Suggestions on how administrators or policy maker could use the findings:

  • The Integrated Nutrition Pathway for Acute Care (INPAC) is a feasible, evidence-based pathway that promotes the detection, treatment and prevention of malnutrition in acute care.
  • Administrators can support the implementation of the pathway by making policy the detecting, treatment and prevention of malnutrition in acute care.

Brief comment on type of study in lay terms:

  • INPAC was created from current evidence and using a rigorous consensus-based process with Canadian clinicians and researchers.
  • INPAC was reviewed by staff at four acute care hospitals in four different provinces. The pathway was consistent with their beliefs about ‘best practice’ and was considered feasible for implementation.
  • The My Meal Intake Tool was completed by 120 older patients (>65 years). Their results were compared with four dietitians in these sites who viewed the completed meal and estimated food intake for each patient.
  • The Mealtime Audit Tool was created to identify barriers to food intake at mealtimes. Two raters completed this tool with the same 90 patients at different time points to determine if ratings were consistent.
Communication to Researchers

Lay Title: Developing a feasible pathway for hospitals to improve their nutritional care of patients.

Key Findings:

  • The Integrated Nutrition Pathway for Acute Care (INPAC) was developed and found to be face valid. It has been published and is now available for broad distribution.
  • The My Meal Intake Tool (MMIT) was found to be valid, with good sensitivity and specificity (~70%).
  • The Mealtime Audit Tool (MAT) is reliable among raters.

Why was this study needed?

To date, a few clinical care pathways for nutrition have been developed. All these pathways start with nutrition screening but have been poorly implemented. One of the challenges is the high proportion identified at risk on admission; approximately one in two medical patients will trigger “at risk” with these tools. A full dietitian assessment to diagnose malnutrition post screening is not feasible in all cases. The pathway developed in this research triages patients with the subjective global assessment (SGA), a standardized method using key criteria to determine malnutrition. This assessment takes 10 minutes. Further, prior pathways were not clear about addressing iatrogenic components of malnutrition (i.e., barriers to food intake in hospital).  Food intake is a more realistic and sensitive indicator of the trajectory of nutritional status in hospital but requires an easy mechanism for collection.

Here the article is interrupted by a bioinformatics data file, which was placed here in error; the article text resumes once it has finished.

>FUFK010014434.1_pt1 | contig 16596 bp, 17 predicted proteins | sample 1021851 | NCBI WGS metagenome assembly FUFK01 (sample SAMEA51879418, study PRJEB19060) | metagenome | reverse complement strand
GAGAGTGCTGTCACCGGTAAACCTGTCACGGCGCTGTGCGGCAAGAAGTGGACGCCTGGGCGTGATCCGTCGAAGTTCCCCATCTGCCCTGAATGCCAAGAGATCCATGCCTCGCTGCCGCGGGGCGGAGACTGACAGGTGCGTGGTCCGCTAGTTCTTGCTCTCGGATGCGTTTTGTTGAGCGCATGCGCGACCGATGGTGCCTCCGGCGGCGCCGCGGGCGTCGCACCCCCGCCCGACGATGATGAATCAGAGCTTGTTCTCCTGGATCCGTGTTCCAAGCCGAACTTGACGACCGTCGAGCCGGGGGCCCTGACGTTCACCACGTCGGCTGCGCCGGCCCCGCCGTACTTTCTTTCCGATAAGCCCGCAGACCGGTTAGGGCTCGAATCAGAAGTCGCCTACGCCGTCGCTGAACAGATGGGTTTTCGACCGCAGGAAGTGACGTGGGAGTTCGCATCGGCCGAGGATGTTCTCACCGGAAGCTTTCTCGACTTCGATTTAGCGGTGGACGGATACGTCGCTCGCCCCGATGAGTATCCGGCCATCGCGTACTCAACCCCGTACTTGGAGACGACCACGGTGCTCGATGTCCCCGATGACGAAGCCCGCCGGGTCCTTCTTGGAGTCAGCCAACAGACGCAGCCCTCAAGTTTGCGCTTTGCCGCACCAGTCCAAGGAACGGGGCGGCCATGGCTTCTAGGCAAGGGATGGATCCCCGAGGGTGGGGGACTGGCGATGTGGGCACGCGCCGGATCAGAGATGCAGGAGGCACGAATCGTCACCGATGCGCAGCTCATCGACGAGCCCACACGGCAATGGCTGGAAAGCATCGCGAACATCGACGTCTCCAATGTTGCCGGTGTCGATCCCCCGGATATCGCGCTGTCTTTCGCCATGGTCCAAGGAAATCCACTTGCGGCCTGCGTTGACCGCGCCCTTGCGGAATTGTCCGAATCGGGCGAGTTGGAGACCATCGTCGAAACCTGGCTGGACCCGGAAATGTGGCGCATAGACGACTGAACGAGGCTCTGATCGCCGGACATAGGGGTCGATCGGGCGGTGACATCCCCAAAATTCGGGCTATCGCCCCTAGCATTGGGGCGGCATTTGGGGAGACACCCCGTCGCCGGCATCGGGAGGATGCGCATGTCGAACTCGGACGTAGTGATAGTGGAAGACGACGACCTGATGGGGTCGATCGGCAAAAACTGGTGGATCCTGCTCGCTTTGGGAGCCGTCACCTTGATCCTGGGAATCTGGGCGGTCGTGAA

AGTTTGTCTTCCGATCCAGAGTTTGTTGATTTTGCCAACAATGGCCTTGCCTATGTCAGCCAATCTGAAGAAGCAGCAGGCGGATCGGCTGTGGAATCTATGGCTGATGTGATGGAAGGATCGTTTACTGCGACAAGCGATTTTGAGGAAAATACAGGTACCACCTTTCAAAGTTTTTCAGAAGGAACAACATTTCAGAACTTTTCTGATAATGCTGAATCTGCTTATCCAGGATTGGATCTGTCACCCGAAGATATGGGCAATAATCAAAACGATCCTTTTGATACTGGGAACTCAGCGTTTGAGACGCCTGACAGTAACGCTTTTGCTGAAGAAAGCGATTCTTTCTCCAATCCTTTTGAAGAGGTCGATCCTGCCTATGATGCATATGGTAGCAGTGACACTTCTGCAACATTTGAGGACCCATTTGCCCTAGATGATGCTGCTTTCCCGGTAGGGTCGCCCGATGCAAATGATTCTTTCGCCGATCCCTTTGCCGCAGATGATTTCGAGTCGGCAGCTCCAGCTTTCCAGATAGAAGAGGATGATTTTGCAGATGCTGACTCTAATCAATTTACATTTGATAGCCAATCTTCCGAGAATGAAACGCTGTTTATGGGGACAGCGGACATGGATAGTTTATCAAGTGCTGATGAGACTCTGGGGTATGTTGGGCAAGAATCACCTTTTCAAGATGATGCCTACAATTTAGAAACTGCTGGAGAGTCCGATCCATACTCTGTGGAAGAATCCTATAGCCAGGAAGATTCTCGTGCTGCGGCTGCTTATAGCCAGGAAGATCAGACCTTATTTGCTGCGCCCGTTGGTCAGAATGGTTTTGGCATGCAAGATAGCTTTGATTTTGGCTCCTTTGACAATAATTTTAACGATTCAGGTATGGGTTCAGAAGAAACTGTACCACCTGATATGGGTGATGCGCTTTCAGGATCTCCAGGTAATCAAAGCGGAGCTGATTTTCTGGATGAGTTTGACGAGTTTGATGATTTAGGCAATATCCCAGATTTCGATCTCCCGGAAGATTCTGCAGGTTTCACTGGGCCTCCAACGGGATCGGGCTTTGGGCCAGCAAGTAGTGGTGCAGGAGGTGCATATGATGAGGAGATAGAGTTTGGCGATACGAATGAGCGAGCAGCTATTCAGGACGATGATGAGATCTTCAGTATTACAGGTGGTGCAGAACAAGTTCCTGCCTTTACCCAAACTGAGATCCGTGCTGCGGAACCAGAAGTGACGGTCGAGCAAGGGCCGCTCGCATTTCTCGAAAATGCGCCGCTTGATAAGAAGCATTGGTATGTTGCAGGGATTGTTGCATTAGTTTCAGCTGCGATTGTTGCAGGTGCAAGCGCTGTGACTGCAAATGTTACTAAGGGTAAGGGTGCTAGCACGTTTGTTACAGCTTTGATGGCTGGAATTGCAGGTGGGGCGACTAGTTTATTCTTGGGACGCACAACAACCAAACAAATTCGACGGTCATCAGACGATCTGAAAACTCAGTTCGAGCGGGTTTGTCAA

Brief overview of the methodology:

  • Our first objective was to draft a clinical pathway using evidence and consensus among Canadian researchers and clinicians. We used a modified Delphi survey to reach consensus. This draft pathway was then face validated with focus groups of staff in four hospitals to ensure feasibility of care activities.
  • Our second objective was to test for inter-rater reliability and construct validity of two tools that supported the pathway.
    • The Mealtime Audit Tool helps staff to identify barriers to food intake. Using two raters with 90 patients at 30 meals, this tool was found to be reliable.
    • The My Meal Intake Tool, which allows patients to self-assess their food intake. In four hospitals, 120 older adults completed the tool, and this was compared to a dietitian’s estimation of food intake. The My Meal Intake Tool had adequate sensitivity and specificity to determine food intake for a single meal.

Potential impact of findings on clinical practice/patient care and how this impact might be measured:

  • Food intake barriers are well known to exist, but without a measurement tool, they have not been systematically identified or targets for change activities. Ad hoc measures are used to determine if food intake is occurring for patients. Commonly, nursing flow sheets are used with variable quality of data recorded. The development of these two, easy to use and valid and reliable tools will advance nutrition practice.
  • INPAC will also advance nutrition care in hospitals by promoting detection, treatment, monitoring and prevention of malnutrition. Impact of this work will be the uptake of the tools and improved nutrition care practices that result.

Remaining knowledge/research gaps:

  • The capacity, inputs and resources required to implement INPAC are unknown. Research is needed to demonstrate that implementation of IMPAC improves patient reported outcomes such as food intake in hospital and quality of life.
  • Reliability and validity testing of MAT and MMIT with different types assessors (e.g., nursing staff, dietary staff, volunteers) is also required.